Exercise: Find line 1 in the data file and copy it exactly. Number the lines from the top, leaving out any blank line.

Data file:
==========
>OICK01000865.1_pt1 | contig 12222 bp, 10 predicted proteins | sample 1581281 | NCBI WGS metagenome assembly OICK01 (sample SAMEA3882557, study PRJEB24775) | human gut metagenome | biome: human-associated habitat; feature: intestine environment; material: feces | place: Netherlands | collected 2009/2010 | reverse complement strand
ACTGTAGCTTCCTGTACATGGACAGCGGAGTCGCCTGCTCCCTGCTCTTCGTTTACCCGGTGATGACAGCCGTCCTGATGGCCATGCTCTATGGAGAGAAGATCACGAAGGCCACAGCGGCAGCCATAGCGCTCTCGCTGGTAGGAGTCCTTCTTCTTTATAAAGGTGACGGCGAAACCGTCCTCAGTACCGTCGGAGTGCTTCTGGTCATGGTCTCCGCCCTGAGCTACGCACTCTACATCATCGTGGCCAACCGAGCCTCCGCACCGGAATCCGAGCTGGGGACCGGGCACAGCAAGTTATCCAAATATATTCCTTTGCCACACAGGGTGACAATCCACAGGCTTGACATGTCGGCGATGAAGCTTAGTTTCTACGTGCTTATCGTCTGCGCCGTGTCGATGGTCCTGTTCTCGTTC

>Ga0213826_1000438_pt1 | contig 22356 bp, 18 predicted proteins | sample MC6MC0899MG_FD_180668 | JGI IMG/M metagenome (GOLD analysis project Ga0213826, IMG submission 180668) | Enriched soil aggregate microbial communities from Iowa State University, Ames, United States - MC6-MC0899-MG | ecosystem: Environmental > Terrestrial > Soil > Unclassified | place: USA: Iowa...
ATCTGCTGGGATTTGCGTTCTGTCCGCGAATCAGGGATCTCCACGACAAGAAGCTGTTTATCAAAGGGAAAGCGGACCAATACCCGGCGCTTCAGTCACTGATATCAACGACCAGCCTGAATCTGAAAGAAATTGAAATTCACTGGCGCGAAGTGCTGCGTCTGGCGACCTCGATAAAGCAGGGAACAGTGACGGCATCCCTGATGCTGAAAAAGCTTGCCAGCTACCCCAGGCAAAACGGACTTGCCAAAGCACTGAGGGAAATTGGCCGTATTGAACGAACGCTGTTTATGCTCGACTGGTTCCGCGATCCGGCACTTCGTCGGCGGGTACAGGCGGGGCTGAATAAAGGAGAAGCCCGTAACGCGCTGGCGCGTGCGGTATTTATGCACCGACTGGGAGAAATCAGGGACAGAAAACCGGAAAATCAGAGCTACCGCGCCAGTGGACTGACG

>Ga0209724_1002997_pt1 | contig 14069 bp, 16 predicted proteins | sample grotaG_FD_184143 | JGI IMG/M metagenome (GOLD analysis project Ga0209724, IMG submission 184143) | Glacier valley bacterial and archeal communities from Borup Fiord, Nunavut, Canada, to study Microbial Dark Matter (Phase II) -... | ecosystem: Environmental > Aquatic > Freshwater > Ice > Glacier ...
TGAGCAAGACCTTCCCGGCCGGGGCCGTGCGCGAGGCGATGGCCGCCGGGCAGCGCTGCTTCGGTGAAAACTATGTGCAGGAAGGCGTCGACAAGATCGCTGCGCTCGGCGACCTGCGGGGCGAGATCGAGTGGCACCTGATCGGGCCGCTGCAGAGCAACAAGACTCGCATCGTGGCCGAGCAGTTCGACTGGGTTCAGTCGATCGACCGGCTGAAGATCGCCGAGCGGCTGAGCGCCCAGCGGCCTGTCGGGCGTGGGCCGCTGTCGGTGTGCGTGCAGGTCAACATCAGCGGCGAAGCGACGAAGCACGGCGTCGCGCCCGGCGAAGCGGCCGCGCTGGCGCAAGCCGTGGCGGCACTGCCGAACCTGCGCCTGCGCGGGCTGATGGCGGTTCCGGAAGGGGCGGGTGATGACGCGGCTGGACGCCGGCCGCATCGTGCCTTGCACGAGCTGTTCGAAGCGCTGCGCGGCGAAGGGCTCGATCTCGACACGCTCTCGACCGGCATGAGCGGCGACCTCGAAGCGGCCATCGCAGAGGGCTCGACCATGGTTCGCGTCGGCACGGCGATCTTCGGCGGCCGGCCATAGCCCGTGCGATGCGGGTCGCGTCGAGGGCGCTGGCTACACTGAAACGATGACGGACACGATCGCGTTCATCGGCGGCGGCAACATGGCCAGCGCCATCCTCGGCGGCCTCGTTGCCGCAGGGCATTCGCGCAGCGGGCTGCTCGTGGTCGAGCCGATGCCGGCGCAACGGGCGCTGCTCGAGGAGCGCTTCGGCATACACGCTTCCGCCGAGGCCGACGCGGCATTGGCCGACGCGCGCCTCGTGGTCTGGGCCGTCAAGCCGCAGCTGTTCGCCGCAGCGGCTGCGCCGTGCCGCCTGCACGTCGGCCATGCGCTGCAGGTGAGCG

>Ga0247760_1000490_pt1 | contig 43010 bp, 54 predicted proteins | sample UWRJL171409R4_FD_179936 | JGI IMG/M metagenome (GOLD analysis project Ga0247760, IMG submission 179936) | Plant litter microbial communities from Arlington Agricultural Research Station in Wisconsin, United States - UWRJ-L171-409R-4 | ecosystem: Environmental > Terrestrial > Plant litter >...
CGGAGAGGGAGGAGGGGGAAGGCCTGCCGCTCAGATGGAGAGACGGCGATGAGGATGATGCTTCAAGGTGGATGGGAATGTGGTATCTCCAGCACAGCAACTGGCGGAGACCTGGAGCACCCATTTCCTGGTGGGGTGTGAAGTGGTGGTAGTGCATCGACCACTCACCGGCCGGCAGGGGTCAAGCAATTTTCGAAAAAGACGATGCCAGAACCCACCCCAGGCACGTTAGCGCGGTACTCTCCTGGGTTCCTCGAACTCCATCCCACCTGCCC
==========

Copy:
>OICK01000865.1_pt1 | contig 12222 bp, 10 predicted proteins | sample 1581281 | NCBI WGS metagenome assembly OICK01 (sample SAMEA3882557, study PRJEB24775) | human gut metagenome | biome: human-associated habitat; feature: intestine environment; material: feces | place: Netherlands | collected 2009/2010 | reverse complement strand